This study examined a home economics textbook written by Lee Man-gyu, an educator of the colonial period, highly respected in both South and North Korea and occupying a prominent place in the history of Korean education. This study focused on how nationalism and progressiveness, the two main qualities that make up his reputation, express themselves in a school textbook written for girls. The examination of the textbook showed that his views were not always nationalist or progressive. I argued that the reasons for such ambivalence are his partial acceptance of values promoted by the colonial power or compromise with colonialism, on the one hand, and his rigid and reactionary views on gender roles, on the other.
As was the case with his larger premise "what undermines Joseon families undermines Joseon society," it was difficult to see in what way the vision on education Lee expressed in this book differed from the colonial education policy under the so-called policy of assimilation. Exceedingly rare were examples in this book, which may be considered instances of meaningful criticism of or challenge to colonial education. The book is completely silent about colonial oppression or the Korean people's struggle against it, as the discussion is wholly about knowledge and skills needed for a woman to become a good manager of a household. Surprisingly, this book, written by someone who has long been regarded as a progressive figure who never ceased to challenge the colonial rule of Korea by Japan, contains more than mere traces of reconciliation or compromises with colonialism.
The goal of education for women proposed in the education edict by the colonial administration, for example, was to help girls "develop virtues," which basically meant nurturing the traditionally valued submissive qualities of women. But, the ideal of a woman according to Lee, as expressed in Gajeong dokbon, was hardly different from the latter. Lee's views are in agreement with the colonial education policy, in all essential aspects; for both of them, the home is where a woman should be, and household work is the kind of activities that fit women by virtue of their nature. Just as Lee believed that a social existence or professional career was unsuitable for women, the colonial education policy for women did not consider it necessary. The multi-level othernization of women in colonial society by colonial education is a mechanism also present in the educational views that Lee articulates in this book. Meanwhile, the deference to the West, respect for order, and male-centeredness that are pervasive in this book act to further intensify the othernization of women in colonial society.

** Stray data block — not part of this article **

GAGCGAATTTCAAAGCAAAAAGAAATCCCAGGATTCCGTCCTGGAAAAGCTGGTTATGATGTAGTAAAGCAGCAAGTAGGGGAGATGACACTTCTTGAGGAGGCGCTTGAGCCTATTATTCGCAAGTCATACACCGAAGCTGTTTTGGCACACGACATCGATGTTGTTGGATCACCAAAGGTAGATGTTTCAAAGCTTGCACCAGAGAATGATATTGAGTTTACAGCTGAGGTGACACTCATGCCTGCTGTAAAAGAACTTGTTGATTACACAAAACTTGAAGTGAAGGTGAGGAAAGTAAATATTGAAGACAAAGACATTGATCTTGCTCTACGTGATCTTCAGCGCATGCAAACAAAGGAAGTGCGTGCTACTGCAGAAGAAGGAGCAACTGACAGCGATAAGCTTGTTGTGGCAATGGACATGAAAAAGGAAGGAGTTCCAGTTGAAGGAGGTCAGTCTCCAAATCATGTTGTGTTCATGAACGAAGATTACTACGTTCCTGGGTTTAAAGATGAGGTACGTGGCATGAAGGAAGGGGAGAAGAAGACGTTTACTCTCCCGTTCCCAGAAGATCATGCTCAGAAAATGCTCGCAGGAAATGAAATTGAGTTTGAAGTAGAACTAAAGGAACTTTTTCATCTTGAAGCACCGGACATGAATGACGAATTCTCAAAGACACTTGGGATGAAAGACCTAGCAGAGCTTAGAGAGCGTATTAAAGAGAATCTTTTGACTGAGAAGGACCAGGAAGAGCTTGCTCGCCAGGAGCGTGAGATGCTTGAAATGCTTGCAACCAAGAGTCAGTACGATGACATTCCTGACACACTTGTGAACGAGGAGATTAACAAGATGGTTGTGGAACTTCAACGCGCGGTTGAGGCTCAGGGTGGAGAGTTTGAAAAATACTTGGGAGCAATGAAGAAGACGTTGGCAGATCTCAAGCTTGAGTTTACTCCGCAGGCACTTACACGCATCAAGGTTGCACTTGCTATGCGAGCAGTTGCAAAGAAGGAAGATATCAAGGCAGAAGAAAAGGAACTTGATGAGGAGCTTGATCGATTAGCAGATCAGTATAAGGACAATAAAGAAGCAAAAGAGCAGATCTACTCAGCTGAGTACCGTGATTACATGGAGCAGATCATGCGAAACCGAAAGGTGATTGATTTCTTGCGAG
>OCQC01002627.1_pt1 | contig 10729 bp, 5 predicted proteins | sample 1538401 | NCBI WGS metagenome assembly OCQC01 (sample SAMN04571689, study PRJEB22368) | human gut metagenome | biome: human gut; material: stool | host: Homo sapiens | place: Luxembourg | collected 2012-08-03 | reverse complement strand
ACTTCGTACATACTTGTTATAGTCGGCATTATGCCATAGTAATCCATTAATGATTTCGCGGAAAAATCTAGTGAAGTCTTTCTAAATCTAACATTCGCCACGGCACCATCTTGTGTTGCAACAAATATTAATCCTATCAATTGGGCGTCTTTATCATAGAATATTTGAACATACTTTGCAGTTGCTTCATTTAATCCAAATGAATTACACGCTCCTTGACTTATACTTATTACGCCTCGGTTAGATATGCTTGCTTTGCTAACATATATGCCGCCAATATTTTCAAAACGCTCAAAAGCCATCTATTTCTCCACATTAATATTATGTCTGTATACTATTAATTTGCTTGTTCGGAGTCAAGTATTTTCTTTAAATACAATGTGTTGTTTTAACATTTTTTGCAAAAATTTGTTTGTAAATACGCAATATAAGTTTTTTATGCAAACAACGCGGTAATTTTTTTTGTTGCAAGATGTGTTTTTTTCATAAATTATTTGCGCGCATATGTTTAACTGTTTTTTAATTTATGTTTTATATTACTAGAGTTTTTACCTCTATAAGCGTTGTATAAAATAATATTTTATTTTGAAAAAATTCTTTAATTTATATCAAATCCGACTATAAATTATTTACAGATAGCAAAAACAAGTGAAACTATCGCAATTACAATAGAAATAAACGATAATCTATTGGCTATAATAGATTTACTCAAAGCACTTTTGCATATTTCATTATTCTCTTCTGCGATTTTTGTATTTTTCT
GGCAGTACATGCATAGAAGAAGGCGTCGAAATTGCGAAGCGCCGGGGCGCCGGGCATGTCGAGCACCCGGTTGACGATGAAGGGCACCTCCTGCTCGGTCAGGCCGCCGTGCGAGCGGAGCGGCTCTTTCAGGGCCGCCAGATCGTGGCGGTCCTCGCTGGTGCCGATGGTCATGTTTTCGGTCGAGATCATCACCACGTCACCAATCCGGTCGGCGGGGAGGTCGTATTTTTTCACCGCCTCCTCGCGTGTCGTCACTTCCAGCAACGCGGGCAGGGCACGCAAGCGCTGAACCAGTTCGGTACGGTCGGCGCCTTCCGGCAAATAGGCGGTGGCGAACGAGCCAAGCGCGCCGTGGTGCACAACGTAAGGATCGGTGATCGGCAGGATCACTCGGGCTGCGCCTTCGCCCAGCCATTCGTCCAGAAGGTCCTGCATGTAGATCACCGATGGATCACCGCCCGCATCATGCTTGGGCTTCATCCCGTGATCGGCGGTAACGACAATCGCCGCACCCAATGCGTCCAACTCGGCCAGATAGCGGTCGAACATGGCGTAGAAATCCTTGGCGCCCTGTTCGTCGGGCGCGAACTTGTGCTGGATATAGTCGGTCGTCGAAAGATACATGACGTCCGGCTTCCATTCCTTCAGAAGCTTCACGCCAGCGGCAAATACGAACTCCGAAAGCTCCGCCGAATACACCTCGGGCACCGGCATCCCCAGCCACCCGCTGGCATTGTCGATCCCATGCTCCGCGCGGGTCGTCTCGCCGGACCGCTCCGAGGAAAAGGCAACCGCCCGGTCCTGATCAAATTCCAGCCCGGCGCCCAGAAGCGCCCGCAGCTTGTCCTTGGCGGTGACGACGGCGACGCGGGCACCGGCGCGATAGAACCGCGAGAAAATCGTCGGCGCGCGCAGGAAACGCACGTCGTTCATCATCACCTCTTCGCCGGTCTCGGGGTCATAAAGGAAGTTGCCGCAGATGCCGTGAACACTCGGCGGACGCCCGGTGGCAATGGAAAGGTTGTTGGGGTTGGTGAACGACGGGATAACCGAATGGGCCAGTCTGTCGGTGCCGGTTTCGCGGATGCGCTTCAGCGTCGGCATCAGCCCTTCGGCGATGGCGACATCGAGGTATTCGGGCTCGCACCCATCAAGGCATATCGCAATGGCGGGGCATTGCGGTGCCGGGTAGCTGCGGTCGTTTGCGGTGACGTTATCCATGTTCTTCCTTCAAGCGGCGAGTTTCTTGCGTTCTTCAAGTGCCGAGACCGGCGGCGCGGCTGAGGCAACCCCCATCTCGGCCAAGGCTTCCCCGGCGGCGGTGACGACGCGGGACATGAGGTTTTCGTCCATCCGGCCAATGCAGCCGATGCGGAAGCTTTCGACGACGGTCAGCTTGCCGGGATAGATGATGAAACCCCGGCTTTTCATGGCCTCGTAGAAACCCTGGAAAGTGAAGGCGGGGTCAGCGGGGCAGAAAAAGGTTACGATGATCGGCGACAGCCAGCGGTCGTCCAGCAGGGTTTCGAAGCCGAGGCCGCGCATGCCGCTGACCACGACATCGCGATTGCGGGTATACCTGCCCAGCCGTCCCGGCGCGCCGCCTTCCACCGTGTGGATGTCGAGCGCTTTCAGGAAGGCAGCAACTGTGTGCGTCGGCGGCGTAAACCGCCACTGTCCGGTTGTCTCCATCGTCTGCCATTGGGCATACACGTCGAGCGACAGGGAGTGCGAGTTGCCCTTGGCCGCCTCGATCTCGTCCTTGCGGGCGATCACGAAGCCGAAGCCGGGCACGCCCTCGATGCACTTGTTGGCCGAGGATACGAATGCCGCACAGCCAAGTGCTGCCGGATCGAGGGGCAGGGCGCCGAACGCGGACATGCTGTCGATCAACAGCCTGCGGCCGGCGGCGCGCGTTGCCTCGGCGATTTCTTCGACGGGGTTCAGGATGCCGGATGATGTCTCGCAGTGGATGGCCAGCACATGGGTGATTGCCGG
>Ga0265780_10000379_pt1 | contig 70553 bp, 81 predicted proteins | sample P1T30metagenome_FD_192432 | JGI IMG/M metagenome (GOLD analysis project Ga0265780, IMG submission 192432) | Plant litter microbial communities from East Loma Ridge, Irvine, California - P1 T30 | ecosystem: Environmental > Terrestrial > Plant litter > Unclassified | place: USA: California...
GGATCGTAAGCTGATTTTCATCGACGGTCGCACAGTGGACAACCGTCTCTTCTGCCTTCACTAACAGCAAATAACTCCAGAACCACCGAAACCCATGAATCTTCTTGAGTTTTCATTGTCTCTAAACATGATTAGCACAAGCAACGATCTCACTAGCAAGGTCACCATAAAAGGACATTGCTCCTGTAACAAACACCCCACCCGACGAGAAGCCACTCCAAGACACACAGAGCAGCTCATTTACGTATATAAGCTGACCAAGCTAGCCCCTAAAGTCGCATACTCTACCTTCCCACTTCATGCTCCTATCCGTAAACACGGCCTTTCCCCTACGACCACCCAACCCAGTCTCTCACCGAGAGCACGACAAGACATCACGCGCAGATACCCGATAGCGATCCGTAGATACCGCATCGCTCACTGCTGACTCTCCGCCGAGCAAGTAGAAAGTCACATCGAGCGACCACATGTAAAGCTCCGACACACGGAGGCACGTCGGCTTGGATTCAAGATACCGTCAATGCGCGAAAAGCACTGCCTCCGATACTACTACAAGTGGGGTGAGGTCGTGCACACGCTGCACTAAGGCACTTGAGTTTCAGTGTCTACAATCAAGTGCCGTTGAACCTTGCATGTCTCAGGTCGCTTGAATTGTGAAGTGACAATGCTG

These findings once again bring to light the limitations in existing ways of understanding the colonial history of Korea, dominated by binary thinking, whether it is imperialist oppression vs. resistance, colonial exploitation vs. economic growth on Korean people's autonomous initiatives or imported foreign culture vs. traditional native culture. On the other hand, they also point to the validity of new approaches proposed in recent years, such as multiple modernities, varieties of modernity, or modernity as a change. There is no way to paint a portrait of colonial Korea--a period during which colonialism, modernity, nationalism, Western influence and traditionalism came together, at times clashing, at other times, intermingling with one another--in black and white. Lee Man-gyu's Gajeong dokbon is precisely a book born out of such a dynamically evolving period, torn between manifold impulses and influences. It follows, finally, that there is no single yardstick that can be used to measure the overall significance of this textbook.